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Martha L. Epstein

This study examined the relationship of internal and external imaginal rehearsal and imaginal style to skilled motor behavior. Dart throwing was used as the dependent measure of physical performance. All subjects were randomly assigned to a control group, an internal mental rehearsal group, or an external mental rehearsal group. After assessing baseline performance, subjects were instructed to mentally rehearse before throwing sets of three darts. Control subjects were given a distracting task prior to throws. The results showed a slight, negative relation between spontaneous external imagery and physical performance. The mental rehearsal factor, however, was not significant. Males significantly outperformed females, and imagery groups had more variability in improvement scores than the control group for women but not for men. It was proposed that females' lower dart-throwing ability may have caused mental practice to be distracting for some subjects, and thus increased improvement variability in the mental rehearsal group. Conclusions regarding the concept of imaginal style as well as the negative relation between motor performance and the propensity to use external imagery were offered.

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Doris Pogue Screws and Paul R. Surburg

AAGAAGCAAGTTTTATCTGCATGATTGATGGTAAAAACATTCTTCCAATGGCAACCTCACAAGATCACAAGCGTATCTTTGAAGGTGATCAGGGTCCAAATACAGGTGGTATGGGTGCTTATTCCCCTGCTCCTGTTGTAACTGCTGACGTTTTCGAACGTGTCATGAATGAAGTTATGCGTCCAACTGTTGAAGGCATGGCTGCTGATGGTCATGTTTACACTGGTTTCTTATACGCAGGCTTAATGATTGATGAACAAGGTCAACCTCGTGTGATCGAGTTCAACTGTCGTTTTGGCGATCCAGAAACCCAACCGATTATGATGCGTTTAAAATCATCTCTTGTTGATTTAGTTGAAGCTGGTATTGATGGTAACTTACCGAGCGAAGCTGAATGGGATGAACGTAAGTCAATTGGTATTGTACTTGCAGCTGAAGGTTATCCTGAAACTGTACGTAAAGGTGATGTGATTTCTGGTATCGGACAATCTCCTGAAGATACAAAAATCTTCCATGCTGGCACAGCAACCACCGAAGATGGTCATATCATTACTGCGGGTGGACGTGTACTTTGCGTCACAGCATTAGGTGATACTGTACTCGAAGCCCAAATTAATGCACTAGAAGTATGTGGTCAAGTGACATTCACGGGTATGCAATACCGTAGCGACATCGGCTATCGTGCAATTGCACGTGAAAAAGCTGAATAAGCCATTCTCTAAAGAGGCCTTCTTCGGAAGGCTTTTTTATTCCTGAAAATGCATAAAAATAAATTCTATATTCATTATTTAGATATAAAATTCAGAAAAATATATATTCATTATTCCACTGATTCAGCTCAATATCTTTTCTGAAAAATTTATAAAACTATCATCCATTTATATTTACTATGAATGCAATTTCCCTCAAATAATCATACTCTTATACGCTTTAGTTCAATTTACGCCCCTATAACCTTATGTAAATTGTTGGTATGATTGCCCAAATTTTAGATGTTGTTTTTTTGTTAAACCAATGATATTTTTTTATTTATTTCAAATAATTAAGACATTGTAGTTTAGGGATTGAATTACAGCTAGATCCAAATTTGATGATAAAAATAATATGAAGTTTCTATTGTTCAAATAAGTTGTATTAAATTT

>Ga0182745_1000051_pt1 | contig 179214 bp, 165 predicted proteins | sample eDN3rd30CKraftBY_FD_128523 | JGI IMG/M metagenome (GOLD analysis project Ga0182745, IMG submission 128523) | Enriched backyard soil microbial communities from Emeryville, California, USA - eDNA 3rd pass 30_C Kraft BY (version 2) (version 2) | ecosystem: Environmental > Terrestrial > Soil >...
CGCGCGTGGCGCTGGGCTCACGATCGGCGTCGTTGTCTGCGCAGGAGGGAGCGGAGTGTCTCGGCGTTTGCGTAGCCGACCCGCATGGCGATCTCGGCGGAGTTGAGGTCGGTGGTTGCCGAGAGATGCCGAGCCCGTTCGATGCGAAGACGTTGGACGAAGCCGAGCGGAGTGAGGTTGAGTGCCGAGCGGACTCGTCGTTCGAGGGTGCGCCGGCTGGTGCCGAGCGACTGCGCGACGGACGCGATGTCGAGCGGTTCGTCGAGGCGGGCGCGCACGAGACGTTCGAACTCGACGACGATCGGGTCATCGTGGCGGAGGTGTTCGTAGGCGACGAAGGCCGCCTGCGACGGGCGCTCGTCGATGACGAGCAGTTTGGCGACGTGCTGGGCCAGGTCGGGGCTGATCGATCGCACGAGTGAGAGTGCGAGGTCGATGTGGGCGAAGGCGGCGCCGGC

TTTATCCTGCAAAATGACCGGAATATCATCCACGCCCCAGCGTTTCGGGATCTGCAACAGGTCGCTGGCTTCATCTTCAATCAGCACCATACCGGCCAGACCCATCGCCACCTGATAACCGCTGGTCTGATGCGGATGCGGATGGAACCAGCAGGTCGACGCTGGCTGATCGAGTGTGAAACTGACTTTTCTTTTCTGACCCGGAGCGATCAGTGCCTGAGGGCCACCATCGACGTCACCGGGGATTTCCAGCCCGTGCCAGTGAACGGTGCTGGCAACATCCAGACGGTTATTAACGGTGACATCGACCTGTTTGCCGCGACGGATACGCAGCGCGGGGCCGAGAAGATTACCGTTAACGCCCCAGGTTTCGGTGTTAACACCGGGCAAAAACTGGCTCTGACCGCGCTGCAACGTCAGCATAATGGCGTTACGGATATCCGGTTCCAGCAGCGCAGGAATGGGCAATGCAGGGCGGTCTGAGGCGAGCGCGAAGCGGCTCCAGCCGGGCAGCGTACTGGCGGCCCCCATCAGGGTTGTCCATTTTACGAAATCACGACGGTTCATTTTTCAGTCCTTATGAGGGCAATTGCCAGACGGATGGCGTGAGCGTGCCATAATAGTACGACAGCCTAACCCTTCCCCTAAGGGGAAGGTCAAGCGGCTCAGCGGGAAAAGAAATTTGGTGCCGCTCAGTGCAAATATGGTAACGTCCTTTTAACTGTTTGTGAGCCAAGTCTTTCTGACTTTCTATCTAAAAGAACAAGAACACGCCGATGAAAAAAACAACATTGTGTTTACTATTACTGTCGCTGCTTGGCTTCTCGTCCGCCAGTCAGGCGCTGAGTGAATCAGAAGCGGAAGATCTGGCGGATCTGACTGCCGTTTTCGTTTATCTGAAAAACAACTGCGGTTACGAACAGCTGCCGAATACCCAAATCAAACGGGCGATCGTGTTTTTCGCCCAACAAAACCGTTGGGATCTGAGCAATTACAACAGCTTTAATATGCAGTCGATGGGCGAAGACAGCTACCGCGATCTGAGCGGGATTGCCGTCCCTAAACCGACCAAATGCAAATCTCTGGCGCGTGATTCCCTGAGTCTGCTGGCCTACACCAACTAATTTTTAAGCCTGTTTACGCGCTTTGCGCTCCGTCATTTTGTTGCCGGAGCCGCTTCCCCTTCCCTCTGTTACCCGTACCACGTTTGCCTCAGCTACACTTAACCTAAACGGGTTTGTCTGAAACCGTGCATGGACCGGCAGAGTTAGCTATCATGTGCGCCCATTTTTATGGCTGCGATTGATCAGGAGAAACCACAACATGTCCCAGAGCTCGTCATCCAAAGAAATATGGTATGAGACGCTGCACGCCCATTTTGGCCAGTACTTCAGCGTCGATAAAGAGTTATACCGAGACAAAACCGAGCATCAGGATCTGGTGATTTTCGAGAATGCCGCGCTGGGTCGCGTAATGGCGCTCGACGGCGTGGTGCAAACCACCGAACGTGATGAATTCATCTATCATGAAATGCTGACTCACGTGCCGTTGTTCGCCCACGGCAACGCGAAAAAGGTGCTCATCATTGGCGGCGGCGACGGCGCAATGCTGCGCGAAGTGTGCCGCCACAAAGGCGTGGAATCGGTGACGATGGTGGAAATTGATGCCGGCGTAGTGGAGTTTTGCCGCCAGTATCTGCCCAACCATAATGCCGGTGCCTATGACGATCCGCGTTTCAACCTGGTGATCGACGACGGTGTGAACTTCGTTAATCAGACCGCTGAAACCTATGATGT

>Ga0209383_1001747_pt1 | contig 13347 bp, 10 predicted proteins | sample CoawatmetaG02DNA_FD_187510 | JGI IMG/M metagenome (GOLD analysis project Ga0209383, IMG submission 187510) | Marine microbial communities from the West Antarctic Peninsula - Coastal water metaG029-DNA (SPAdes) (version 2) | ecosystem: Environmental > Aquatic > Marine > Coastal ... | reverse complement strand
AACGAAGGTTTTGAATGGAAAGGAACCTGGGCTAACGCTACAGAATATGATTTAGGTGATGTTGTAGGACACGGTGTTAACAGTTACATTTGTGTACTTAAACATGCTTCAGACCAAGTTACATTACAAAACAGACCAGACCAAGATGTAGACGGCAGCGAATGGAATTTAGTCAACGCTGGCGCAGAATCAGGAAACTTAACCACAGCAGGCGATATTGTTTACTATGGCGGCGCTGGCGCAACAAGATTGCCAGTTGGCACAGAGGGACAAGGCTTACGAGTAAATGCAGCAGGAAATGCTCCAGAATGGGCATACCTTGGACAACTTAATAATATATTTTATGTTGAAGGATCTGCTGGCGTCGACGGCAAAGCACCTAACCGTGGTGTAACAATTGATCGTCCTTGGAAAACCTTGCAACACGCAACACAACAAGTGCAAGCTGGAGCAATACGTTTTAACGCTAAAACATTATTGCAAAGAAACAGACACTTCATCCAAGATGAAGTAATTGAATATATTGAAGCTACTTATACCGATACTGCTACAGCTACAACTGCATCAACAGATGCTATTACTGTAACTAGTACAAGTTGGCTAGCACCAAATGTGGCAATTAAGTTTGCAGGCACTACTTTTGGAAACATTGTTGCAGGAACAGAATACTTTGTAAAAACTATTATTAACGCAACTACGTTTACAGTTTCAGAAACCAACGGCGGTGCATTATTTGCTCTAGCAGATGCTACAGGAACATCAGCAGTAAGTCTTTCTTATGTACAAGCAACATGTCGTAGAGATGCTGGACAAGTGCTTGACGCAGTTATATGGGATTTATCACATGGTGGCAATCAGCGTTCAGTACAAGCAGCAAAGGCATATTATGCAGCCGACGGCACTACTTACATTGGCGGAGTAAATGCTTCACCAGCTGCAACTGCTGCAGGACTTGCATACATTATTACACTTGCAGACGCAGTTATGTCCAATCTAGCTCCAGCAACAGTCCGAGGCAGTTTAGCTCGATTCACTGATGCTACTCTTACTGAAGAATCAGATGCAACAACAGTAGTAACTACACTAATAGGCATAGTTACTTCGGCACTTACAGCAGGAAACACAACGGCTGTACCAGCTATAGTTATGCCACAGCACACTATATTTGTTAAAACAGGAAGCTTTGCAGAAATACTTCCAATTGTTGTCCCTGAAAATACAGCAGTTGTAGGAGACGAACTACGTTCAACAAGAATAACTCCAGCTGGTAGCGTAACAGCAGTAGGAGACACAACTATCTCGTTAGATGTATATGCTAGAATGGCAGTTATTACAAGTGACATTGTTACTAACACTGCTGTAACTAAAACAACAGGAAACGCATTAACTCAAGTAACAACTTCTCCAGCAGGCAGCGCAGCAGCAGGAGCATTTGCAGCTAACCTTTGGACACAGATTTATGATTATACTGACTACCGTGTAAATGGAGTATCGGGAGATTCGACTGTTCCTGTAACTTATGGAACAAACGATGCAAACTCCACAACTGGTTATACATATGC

In order to improve motor performance, mental imagery procedures have evolved over the years with nondisabled subjects. Studies researching the concept of using mental imagery with special populations (Surburg, & Stumpner, 1987; Surburg, 1991; Surburg, Porretta, & Sutlive, 1995) are very few in number. This study examined the efficacy of using mental imagery in developing skill on a motorically oriented task (pursuit rotor) and a cognitively oriented task (peg board) on middle school students with mild mental disabilities (MMD). Thirty subjects were assigned randomly to a physical, imagery, or no-practice control group to perform either a peg board or pursuit rotor task. For each motor task, there was a pretest followed by appropriate treatment regime and a posttest session. The dependent variables were the number of pegs placed in appropriate order for the peg board task and time on target for the pursuit rotor task. Results were that imagery practice enhanced the motor performance of children with MMD on both the peg board (cognitively oriented task) and pursuit rotor (motorically oriented task).

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Bang Hyun Kim, Roberta A. Newton, Michael L. Sachs, Peter R. Giacobbi Jr. and Joseph J. Glutting

The purpose of this study was to examine the effects of a 6-wk intervention that used guided relaxation and exercise imagery (GREI) to increase self-reported leisure-time exercise behavior among older adults. A total of 93 community-dwelling healthy older adults (age 70.38 ± 8.15 yr, 66 female) were randomly placed in either a placebo control group or an intervention group. The intervention group received instructions to listen to an audio compact disk (CD) containing a GREI program, and the placebo control group received an audio CD that contained 2 relaxation tracks and instructions to listen to music of their choice for 6 wk. Results revealed that listening to a GREI CD for 6 wk significantly increased self-reported leisure-time exercise behaviors (p = .03). Further exploration of GREI and its effects on other psychological variables related to perceived exercise behaviors may substantiate its effectiveness.